Slipping Past Cancer's Barriers
The State of the Fight
The current state of cancer treatment can tell us about how the disease operates, and why mass transport is such a key factor in cancer progression. Much clinical progress has been recorded for several cancer types, especially in those for which oncologists have developed broadly deployable screening techniques. Pap tests for cervical cancer, mammograms for breast cancer, and colonoscopies for intestinal cancer have substantially reduced the burden of death and suffering for these three manifestations of the disease. Unfortunately, there are no equivalent early screening techniques for cancers of the lung, ovary, brain, pancreas, and liver, to cite a few of the most deadly tumor types.
When cancer is detected early enough, it can often be completely cured by surgical removal or radiotherapy. If it is not destroyed in time, however, eventually most primary tumors will send their envoys to establish a metastatic colony in a distant organ—and usually by the time we detect the first metastasis there are many others in multiple body locations. At that point the cancer is generally incurable. With recent advances in chemotherapy and biological therapy (which stimulate the immune system to attack cancer), doctors can extend a patient’s life by weeks or months, and protect the quality of life as well, to a minor extent. But the sad reality is that the current cure rates for metastatic disease still sit where they have been throughout the history of humankind—in a neighborhood near zero.
The central reason for this agonizingly slow progress is that metastases are exceedingly difficult to treat. Surgery is ineffective against them, because of their sheer numbers. Cancer specialists often do not even know where all the metastases are in the body: Radiological imaging reveals some of them, but usually there are many more than can be detected. They may be just too small to be seen by our instruments at the time we run tests, but they will grow rapidly, sometimes in a matter of weeks.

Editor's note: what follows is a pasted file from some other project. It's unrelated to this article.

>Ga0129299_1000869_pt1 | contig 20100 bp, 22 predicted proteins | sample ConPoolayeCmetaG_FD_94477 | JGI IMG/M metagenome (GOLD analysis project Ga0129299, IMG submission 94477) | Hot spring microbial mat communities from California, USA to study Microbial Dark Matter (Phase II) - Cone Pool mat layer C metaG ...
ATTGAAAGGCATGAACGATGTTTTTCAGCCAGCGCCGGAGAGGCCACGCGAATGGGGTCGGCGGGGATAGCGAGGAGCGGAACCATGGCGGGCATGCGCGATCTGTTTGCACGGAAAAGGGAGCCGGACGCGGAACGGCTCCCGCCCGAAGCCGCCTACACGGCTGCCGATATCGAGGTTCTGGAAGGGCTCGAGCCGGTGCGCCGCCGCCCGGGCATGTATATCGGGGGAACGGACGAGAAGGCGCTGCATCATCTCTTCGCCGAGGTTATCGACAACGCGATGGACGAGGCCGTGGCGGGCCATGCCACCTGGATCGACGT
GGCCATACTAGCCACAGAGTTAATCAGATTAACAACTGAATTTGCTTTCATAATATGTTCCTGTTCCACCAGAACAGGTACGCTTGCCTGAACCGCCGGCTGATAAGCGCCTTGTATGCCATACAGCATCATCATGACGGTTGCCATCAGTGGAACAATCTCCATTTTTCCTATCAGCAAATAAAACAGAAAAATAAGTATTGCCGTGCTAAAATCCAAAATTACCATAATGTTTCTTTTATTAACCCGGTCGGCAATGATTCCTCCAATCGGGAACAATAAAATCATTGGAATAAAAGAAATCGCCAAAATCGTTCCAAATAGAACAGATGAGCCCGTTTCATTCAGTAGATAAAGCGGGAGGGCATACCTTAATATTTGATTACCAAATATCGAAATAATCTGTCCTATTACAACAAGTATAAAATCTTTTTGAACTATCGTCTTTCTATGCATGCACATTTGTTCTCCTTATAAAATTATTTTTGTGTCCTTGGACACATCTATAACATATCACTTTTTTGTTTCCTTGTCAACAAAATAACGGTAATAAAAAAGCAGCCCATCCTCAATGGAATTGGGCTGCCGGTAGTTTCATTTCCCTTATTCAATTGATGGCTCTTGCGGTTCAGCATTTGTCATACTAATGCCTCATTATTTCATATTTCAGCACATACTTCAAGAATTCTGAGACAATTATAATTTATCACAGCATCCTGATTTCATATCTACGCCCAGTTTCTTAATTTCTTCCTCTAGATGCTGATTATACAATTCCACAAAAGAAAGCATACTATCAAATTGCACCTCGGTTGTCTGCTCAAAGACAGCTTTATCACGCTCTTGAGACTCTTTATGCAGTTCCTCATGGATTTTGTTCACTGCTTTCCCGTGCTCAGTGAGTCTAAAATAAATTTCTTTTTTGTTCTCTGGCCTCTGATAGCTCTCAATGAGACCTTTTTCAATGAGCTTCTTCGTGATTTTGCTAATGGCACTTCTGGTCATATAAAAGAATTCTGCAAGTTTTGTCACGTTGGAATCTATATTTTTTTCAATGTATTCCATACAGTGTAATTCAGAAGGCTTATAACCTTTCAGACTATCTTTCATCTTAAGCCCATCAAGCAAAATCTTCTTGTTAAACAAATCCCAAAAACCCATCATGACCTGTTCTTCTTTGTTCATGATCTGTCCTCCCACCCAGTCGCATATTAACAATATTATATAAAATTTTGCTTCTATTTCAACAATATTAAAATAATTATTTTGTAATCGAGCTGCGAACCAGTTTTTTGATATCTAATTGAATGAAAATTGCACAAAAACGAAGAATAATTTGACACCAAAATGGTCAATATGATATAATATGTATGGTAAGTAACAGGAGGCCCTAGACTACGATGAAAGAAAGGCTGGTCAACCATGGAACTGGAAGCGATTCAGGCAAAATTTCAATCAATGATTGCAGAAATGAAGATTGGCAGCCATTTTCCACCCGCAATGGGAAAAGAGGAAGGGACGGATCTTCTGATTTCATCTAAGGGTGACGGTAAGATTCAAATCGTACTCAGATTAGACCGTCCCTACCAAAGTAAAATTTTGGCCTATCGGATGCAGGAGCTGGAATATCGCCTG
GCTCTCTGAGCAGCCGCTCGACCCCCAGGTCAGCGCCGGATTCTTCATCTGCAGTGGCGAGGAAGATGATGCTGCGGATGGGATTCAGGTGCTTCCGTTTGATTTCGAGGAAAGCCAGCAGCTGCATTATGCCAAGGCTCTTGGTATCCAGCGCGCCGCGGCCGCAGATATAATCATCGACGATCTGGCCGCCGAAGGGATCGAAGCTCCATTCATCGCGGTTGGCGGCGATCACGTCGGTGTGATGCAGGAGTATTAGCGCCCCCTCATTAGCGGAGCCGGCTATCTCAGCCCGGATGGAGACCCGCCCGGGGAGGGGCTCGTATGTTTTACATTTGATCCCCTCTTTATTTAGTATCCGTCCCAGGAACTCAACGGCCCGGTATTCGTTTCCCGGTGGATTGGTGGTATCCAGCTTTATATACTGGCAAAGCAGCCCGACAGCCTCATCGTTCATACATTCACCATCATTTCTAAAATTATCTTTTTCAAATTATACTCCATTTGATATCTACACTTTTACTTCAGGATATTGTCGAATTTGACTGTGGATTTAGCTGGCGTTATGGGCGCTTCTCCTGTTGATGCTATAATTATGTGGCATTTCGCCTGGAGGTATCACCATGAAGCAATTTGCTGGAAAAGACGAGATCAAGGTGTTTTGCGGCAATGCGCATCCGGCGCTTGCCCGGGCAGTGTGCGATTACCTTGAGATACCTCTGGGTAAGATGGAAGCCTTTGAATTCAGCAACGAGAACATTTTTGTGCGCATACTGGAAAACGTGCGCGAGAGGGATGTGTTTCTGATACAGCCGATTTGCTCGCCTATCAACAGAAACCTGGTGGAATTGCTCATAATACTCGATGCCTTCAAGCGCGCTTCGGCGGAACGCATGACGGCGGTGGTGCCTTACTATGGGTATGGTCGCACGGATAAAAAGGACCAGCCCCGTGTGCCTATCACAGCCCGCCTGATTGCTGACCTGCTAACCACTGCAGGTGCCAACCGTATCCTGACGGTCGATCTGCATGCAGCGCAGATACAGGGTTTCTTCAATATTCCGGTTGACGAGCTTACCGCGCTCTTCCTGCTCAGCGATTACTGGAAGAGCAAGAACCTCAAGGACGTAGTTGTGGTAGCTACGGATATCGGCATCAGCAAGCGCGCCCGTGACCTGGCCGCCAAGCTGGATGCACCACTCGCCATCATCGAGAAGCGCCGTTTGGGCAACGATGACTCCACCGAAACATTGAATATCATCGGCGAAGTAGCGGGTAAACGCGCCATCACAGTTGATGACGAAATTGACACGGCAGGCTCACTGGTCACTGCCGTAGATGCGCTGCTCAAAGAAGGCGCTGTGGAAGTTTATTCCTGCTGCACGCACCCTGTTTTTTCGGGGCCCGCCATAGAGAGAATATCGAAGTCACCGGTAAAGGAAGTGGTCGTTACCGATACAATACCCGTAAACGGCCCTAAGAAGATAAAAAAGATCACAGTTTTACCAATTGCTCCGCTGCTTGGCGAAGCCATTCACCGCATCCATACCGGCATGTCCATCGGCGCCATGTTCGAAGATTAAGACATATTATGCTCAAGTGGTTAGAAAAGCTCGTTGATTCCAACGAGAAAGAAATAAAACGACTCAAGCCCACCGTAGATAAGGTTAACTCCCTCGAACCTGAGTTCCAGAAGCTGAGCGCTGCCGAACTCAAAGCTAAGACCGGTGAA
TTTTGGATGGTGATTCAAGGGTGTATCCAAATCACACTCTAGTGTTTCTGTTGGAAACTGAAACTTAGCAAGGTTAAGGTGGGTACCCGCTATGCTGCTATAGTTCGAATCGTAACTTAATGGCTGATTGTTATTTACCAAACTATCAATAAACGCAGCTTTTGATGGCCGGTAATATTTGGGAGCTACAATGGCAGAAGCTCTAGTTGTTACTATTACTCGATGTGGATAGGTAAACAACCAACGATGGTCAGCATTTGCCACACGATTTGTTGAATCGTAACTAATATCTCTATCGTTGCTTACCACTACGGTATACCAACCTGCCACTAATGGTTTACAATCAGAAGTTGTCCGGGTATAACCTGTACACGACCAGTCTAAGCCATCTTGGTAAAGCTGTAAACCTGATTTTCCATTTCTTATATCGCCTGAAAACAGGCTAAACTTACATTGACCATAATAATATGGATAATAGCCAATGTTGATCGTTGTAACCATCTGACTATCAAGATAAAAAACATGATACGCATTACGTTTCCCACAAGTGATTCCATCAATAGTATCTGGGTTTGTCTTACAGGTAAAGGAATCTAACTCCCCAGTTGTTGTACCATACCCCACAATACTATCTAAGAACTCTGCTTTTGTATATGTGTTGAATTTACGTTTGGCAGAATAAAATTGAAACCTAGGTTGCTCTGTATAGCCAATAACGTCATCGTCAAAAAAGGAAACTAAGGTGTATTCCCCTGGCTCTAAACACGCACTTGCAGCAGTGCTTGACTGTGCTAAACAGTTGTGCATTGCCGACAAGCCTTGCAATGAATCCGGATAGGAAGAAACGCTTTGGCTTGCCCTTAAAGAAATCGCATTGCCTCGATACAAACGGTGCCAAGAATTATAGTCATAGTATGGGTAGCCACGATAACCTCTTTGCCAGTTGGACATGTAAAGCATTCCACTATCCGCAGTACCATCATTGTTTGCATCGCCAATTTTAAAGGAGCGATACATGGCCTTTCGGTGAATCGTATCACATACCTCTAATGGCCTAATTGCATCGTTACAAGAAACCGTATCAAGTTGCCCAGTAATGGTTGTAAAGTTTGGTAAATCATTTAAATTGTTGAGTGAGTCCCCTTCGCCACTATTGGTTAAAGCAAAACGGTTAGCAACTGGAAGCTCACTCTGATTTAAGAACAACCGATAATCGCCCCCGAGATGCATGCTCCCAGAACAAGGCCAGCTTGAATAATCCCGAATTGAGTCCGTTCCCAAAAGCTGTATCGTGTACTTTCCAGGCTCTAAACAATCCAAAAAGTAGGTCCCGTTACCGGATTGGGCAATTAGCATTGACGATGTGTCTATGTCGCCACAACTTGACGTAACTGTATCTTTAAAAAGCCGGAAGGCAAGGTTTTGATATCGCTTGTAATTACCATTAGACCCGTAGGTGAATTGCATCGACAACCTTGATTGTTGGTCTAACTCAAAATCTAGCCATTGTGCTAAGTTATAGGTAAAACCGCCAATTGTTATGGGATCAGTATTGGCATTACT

Above all, metastases are diverse. One might think that a breast cancer metastasis to the lungs should be similar to the primary tumor, and respond to the same drugs. This result is sometimes the case, but many times it is not, and over a sufficiently long period of time there always are metastases that share little with their tumor of origin.
Cancer is genetically unstable by its very nature: The daughter cells of a cancer carry a large number of genetic mutations, so their entire progeny has a devastating spectrum of differences that include their vulnerability to drugs. Therefore, when we use a medication that was effective against the primary tumor, we may initially succeed in controlling the metastases, but over time the cells that have a reduced response to the treatment will take over and cause the near totality of cancer deaths. That limitation is one of the reasons my colleagues and I started looking for a fundamentally different way to attack and defeat cancer.